Concrete ring trig points and a Wainwright error?

General discussion about trigpoints, the TrigpointingUK website etc

Re: Concrete ring trig points and a Wainwright error?

Postby ted » Sun Jul 23, 2017 4:48 pm

sphinx2,

I got the impression from my contact at OS that such records about TPs, etc, could be loose papers in boxes,
rather than everything in tidy files! I suspect a visit would be essential


Living in the far north (well OK, Yorkshire) visiting Kew would be somewhat expensive for me.
However, I've used the Arcre document copying service (see above for link) on a
number of occasions and have found them to be prompt and with fair value for money.
You are right in that the papers are in no particular order within an OS station record,
and sometimes papers from another station get mixed in, but its not a real issue.
Each station record includes at least one sketch which is the most important item
from a trig-hunting perspective. Also, theres often correspondence giving insight into
the planning and construction of (what was then) a new trig.

Painterman61,

the curry stools are interesting as well to yet to visit a lot of these


A list can be obtained via the advanced search feature in TrigpointingUK, equivalent
to this link: http://trigpointing.uk/trigs/view-trigs.php?q=2065935
But after the three Curry Stools in the Pennines, its a long way to the next nearest :)

I noticed most of these rings seem to be in the Cumbria area


I'm indebted Graeme Paterson (Clochandighter) who, some years ago, spotted a pattern
in the Pennine/Lakes Concrete Rings. With the exception of Blencathra, all are in
Secondary Block NY71 and have similar dates in the OSGB36 records. On that basis,
Millstone Rigg http://trigpointing.uk/trig/16545 fits the pattern so could be
another Concrete Ring but it has yet to be found; might need a spade and/or a metal detector I think.

- Ted
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Re: Concrete ring trig points and a Wainwright error?

Postby sphinx2 » Sun Jul 23, 2017 5:22 pm

to Painterman61,

Yorkshire - God's Own Country - used to live in Nidderdale when the OS surveyors were busy - a long time ago.

By all means give me a call to discuss overlapping interests, Doug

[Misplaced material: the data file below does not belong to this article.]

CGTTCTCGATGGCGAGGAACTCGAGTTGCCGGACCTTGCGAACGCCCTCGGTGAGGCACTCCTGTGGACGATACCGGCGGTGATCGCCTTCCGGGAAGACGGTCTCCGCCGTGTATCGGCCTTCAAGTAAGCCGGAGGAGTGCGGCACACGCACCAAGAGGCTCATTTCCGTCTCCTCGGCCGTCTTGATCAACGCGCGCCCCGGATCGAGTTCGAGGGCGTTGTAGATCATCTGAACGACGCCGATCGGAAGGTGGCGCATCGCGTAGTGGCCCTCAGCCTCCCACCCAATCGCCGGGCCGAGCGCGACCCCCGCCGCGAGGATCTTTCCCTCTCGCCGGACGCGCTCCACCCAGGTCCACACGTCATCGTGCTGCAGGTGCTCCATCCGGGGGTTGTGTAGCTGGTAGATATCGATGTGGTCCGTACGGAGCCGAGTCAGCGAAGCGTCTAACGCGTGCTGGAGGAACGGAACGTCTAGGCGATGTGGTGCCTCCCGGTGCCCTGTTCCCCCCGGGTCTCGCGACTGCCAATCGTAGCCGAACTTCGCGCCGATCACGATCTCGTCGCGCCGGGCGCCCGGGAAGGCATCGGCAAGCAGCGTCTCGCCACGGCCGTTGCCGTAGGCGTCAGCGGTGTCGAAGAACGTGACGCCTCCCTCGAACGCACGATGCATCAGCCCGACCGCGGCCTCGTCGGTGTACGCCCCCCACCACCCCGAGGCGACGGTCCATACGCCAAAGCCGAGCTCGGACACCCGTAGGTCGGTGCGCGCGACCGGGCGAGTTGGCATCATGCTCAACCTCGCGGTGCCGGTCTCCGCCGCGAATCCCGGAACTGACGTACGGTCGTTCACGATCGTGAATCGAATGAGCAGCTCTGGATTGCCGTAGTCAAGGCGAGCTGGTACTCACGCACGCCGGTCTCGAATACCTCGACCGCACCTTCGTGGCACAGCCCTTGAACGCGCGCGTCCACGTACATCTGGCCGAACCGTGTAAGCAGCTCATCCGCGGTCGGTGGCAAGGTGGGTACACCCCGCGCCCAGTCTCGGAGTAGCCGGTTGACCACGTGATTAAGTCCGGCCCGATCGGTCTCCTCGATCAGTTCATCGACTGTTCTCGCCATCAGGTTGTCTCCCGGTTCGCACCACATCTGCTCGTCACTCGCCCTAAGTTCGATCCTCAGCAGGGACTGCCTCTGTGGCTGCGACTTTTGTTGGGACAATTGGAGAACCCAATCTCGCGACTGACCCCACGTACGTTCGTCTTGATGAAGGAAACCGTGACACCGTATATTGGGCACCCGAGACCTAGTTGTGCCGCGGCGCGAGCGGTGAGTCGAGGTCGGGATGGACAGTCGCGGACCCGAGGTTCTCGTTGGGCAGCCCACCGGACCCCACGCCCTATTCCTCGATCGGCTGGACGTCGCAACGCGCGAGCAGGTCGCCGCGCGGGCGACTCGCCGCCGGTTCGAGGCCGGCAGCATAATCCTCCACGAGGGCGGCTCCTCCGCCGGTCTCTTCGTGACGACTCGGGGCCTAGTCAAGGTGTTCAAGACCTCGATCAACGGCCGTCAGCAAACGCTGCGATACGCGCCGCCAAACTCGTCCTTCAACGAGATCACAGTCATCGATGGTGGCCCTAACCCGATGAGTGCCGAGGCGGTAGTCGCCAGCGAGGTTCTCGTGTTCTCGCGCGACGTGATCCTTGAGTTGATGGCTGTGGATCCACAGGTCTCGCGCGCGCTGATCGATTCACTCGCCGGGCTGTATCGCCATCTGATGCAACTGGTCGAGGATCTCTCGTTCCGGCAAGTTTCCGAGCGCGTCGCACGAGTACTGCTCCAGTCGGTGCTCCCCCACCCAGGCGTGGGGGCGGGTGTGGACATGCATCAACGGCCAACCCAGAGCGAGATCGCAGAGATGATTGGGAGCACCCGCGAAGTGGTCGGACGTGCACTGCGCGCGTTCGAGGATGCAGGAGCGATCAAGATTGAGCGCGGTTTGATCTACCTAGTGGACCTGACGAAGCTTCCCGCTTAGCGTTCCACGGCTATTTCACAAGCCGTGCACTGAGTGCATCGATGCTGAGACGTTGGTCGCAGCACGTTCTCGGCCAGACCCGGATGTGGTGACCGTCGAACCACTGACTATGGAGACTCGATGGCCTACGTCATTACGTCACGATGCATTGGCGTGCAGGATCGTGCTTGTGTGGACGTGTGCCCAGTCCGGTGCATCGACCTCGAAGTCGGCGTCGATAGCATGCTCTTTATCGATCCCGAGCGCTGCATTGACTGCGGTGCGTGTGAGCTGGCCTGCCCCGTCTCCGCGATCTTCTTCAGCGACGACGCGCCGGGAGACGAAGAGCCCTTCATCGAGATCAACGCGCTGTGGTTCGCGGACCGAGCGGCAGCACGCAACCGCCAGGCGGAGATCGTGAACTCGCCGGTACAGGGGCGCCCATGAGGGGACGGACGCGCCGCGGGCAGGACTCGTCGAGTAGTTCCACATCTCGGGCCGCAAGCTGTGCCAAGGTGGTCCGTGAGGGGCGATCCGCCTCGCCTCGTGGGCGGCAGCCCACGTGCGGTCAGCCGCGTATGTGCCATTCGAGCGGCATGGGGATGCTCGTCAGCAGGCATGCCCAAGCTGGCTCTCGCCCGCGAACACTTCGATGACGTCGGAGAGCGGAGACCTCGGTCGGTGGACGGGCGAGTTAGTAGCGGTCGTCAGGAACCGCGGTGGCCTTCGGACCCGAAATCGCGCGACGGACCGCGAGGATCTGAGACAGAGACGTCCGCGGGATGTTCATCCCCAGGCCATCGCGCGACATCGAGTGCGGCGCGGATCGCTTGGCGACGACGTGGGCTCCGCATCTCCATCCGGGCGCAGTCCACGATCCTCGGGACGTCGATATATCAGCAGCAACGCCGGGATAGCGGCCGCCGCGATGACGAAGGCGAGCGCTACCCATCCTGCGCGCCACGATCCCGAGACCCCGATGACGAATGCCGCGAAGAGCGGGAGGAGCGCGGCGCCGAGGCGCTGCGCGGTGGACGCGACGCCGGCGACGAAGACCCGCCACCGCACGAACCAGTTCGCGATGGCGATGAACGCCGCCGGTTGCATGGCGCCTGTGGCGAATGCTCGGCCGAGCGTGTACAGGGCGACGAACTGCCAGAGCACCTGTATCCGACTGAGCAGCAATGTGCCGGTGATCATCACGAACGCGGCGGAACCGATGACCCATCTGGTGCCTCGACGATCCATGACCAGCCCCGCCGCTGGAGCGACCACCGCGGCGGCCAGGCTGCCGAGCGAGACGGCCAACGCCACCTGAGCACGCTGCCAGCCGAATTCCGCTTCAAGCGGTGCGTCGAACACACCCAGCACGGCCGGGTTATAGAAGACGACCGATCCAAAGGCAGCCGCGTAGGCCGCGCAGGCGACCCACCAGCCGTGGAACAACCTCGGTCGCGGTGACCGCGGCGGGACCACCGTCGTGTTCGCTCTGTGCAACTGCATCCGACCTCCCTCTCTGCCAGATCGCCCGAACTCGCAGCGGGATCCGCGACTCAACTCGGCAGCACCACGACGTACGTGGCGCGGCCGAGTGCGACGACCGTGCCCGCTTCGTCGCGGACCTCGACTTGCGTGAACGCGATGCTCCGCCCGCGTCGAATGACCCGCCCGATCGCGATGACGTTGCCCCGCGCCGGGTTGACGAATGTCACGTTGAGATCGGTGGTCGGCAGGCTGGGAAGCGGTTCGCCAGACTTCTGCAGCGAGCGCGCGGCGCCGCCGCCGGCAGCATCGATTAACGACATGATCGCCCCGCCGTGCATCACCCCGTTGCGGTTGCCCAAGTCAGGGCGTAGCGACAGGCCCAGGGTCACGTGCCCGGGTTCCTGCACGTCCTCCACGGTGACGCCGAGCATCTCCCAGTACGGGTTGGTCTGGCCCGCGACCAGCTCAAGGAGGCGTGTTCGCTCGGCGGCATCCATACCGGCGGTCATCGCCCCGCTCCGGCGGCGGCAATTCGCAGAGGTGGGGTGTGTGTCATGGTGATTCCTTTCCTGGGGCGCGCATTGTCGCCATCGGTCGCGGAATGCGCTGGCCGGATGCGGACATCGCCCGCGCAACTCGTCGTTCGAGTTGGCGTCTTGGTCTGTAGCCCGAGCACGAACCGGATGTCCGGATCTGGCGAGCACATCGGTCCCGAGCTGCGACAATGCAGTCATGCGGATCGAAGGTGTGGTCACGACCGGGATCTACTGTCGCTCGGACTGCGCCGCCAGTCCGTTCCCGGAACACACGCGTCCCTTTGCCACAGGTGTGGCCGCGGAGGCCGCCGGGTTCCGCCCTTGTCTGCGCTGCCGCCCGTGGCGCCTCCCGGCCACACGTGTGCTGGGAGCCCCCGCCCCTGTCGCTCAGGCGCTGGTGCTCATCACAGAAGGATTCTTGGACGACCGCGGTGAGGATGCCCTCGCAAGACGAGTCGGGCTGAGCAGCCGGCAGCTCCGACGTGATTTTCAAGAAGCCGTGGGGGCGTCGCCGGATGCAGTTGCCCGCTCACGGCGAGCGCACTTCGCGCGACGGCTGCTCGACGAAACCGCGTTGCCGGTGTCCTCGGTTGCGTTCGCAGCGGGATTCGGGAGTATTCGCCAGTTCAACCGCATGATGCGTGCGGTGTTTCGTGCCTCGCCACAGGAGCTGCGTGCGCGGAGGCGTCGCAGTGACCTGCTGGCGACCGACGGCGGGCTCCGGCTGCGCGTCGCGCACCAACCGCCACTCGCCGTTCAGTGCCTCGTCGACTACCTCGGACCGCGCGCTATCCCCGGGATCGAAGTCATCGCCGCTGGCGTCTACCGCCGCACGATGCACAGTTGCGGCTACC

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Re: Concrete ring trig points and a Wainwright error?

Postby Painterman61 » Mon Jul 24, 2017 8:07 pm

Hello again many interesting points here have been raised been thinking for a while now of buying a full on proper metal detector to help me find the many yet undiscovered blocks in my area.I believe that brass or copper gives as good a signal as gold! It's just finding the time to do it
Kind Regards
David
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Re: Concrete ring trig points and a Wainwright error?

Postby ted » Tue Jul 25, 2017 5:34 pm

been thinking for a while now of buying a full on proper
metal detector to help me find the many yet undiscovered blocks in my area.


Definitely worth a try. Maybe start by 'detecting' a block that you've previously
found so as to get an idea of how close you need to be to the mark before getting
a signal.

Have never tried one of these gadgets but it seems to me that block hunting differs
from conventional metal-detecting in two respects:
- we know the target location to within the accuracy of a hand-held GPS, so
the search area is typically only a few square metres - more than enough when
probing with a screwdriver :)
- the amount of metal in a typical rod, rivet or bolt is probably smaller, maybe
below the threshold that would trigger the detector?

This suggests that a small (hand-sized) detector, moved slowly over the area of interest,
would be more manouevrable than a conventional detector. It would also be
a lot easier to carry if you need to walk any distance to the location.
I've no idea if such a device exists.

I forget where I read it but apparently the OS would sometimes bury some scrap
metal with the block to aid relocation with a detector. The only one I've found
like this is TP17481 Long Hill http://trigpointing.uk/trig/17481

See also mickandshanes's 2005 log for Blencathra http://trigpointing.uk/trig/7306
where they refer to a phosphor-bronze ring within the concrete ring.


Good luck!



Ted
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